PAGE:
Happiness was one of the most remarkable films of Bleak Chic 1998. Todd Solondz has crafted a dark, deadpan and unrelenting satire of suburban family life, joining the ranks of American auteurs John Cassevetes, Woody Allen, and Henry Jaglom but with a decidely post-TV talk show edge.
This dense film tells the stories of three sisters and the family members, neighbors and twisted sexual partners with which their lives intersect. The oldest, Trish (Cynthia Stevenson) is the perfect suburban wife: the house, three kids, and a caring husband, Bill (Dylan Baker). However, Bill has a skeleton in his closet. A skeleton that likes little boys. Bill contents himself at first with teen idol magazines. But soon, during a sleepover, he pathetically coerces his son’s best friend to eat a drugged sandwich and does the unthinkable. In the most chilling scene in the film, Bill admits his indecent obsession to his son, who feels rejected by his father.
Helen Jordan (Lara Flynn Boyle) is a successful author, weary of meaningless sex with meaningless men. Her neighbor, Allen (Philip Seymour Hoffman), a computer geek, is first seen in a psychiatrist’s office, reciting explicit, sadistic fantasies he wishes to act out on Helen. When he dials Helen's number and obscenely berates her, she is so turned on by it, she *69’s him. However, the fact that Helen enjoyed the experience disgusts Allen. He eventually unplugs his phone and turns to the attentions of a sex-phobic neighbor (Camryn Manheim) who loves him.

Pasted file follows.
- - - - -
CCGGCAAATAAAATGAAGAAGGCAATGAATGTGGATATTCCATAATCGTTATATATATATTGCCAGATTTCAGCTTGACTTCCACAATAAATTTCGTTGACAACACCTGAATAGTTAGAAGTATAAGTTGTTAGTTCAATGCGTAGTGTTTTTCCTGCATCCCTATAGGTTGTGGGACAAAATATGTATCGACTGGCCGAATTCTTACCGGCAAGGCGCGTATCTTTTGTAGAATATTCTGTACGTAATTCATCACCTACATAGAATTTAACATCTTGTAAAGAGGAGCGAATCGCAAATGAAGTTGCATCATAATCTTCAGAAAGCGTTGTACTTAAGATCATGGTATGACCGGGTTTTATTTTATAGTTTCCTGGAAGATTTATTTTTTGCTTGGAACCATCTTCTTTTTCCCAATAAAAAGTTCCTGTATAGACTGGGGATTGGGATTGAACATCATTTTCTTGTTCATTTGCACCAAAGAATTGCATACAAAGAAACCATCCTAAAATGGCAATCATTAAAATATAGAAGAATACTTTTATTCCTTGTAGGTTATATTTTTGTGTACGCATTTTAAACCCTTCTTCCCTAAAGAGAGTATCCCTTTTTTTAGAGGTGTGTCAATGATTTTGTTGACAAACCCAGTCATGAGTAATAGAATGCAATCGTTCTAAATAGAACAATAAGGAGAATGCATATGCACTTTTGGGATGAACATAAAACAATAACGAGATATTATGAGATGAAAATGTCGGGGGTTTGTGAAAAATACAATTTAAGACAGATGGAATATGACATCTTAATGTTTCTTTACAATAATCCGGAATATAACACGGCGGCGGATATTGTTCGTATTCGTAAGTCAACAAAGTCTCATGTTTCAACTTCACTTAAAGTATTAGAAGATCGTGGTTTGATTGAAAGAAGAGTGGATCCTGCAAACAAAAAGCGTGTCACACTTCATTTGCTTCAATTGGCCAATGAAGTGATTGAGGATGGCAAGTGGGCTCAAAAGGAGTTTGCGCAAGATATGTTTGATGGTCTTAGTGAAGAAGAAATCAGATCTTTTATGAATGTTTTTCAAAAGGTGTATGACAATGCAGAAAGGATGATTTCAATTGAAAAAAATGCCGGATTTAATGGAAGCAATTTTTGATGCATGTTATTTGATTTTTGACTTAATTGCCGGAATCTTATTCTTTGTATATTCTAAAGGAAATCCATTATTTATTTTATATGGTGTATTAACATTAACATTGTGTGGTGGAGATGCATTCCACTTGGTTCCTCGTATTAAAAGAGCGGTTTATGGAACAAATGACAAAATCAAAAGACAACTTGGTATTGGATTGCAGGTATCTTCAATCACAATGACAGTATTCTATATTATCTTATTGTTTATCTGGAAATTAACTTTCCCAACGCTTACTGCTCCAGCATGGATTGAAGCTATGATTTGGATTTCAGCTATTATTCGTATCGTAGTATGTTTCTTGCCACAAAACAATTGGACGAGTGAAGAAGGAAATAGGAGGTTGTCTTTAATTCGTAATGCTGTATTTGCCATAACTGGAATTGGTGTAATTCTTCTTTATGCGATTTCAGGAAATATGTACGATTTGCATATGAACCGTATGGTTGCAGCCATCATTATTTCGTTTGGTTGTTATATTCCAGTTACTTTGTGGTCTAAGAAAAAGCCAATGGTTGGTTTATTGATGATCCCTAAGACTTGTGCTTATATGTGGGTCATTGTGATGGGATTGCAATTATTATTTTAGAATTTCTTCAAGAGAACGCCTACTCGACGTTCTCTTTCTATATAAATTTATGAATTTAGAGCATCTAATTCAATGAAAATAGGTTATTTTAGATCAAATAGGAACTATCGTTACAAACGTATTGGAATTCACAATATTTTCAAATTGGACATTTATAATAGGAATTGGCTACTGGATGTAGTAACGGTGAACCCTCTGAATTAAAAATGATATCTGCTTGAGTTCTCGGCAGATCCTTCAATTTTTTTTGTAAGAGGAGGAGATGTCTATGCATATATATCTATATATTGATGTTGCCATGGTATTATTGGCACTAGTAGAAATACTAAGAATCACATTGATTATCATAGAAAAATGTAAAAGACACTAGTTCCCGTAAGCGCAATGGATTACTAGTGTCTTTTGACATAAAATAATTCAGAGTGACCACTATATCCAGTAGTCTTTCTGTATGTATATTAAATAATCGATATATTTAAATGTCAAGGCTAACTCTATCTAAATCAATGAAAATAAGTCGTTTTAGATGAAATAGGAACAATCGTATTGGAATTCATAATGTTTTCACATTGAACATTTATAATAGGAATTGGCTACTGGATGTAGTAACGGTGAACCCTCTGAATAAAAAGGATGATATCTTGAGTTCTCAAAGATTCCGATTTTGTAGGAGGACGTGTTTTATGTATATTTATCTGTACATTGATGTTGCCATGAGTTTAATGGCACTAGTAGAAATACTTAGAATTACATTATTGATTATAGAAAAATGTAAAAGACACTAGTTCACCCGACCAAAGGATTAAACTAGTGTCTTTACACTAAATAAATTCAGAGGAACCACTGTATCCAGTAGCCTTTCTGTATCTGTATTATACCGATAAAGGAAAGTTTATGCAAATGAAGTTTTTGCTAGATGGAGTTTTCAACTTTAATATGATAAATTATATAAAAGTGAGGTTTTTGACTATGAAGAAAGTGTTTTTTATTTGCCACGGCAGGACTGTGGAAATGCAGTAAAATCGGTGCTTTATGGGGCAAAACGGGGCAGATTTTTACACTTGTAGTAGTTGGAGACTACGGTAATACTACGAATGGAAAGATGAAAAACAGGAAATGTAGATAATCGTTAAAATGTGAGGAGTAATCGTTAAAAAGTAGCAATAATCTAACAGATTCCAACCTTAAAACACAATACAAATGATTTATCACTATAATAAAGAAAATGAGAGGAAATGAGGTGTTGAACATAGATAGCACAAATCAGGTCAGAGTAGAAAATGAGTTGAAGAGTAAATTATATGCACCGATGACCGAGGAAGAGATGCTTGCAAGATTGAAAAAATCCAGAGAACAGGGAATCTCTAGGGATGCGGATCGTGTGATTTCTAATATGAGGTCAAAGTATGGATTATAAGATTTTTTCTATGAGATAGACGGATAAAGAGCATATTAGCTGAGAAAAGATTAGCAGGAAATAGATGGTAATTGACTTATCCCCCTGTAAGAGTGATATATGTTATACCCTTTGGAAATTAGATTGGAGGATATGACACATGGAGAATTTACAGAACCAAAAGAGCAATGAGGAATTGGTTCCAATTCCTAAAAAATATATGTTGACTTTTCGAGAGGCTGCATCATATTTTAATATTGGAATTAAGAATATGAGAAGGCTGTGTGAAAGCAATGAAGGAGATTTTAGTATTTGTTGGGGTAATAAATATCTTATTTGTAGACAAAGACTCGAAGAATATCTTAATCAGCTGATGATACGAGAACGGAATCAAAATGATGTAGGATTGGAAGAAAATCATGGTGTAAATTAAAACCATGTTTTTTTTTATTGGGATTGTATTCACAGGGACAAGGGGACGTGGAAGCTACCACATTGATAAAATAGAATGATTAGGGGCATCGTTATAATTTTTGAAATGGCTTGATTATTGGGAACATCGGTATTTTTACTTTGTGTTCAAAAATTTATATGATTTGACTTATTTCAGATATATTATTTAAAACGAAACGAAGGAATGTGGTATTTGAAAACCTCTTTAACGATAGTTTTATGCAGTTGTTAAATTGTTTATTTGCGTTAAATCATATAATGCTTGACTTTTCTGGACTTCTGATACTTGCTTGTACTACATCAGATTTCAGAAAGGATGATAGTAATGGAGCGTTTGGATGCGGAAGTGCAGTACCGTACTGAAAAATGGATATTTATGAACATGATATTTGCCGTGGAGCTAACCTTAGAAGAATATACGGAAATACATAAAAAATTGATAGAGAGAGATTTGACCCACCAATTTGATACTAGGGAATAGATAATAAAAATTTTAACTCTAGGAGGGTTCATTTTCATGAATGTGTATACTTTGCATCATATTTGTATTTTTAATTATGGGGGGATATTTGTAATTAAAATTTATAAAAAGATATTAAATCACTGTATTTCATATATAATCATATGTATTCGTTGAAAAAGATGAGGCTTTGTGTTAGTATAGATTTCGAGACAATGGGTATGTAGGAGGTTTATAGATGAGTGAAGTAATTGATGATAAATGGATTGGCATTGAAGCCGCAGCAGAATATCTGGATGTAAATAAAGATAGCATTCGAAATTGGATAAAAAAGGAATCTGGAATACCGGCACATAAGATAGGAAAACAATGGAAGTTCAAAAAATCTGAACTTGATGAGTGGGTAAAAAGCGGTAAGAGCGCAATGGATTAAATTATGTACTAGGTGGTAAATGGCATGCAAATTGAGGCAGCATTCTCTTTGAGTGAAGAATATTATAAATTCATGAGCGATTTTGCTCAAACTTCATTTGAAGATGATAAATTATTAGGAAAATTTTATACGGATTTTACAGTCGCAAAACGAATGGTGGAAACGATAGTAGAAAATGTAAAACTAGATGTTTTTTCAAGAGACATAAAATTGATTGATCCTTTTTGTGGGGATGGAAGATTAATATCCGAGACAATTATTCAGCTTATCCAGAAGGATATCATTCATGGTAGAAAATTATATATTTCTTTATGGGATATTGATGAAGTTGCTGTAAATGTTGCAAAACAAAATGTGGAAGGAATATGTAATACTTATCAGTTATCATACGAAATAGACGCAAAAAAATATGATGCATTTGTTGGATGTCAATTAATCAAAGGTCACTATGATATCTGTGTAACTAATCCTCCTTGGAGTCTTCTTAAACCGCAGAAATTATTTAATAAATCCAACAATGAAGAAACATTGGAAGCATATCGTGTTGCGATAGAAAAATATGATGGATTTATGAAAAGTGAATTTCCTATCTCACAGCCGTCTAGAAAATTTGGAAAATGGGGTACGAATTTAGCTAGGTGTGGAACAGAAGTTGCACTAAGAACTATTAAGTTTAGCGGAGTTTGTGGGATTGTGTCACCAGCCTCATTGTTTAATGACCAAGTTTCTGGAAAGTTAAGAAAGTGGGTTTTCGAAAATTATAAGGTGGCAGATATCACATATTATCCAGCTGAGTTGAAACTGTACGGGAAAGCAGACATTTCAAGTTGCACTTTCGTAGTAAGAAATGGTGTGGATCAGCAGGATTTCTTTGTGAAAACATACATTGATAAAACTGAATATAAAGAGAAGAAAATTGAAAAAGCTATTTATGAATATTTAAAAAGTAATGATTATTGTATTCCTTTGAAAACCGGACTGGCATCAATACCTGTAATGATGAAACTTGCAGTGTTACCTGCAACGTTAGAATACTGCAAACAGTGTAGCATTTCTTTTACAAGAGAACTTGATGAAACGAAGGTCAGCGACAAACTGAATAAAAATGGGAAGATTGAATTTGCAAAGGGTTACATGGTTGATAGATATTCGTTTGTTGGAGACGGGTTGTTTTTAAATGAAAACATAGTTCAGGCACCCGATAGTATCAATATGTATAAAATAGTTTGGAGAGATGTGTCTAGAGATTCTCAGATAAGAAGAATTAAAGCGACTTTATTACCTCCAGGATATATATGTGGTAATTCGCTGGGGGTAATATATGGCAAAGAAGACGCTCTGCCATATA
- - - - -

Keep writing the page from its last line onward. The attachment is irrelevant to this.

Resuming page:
Lonely Joy (Jane Adams) is a magnet for losers, including Andy, (Jon Lovitz) whom she politely dumps in the first scene. Andy, hilariously, struggles with the news of the break-up and then erupts in a fit of inept anger. Throughout Happiness, Trish and Helen openly express their concern for Joy, but their lack of any concern for anyone or anything other than themselves is completely transparent.
Their parents, Lenny and Mona (Ben Gazzara and Louise Lasser) have decided to separate after forty years of marriage. Mona still clings to the union, but the self-absorbed Lenny has completely fallen out of love, not only with her, but, it seems, with life itself.
Solondz continually escalates our shock, horror, and laughter, with slapsticky gross-out humor as well as clever, witty and unbelievably frank revelations. Even after Bill’s climactic confession to his son, Solondz challenges our expectations again by presenting a surprisingly light Thanksgiving scene to close the film.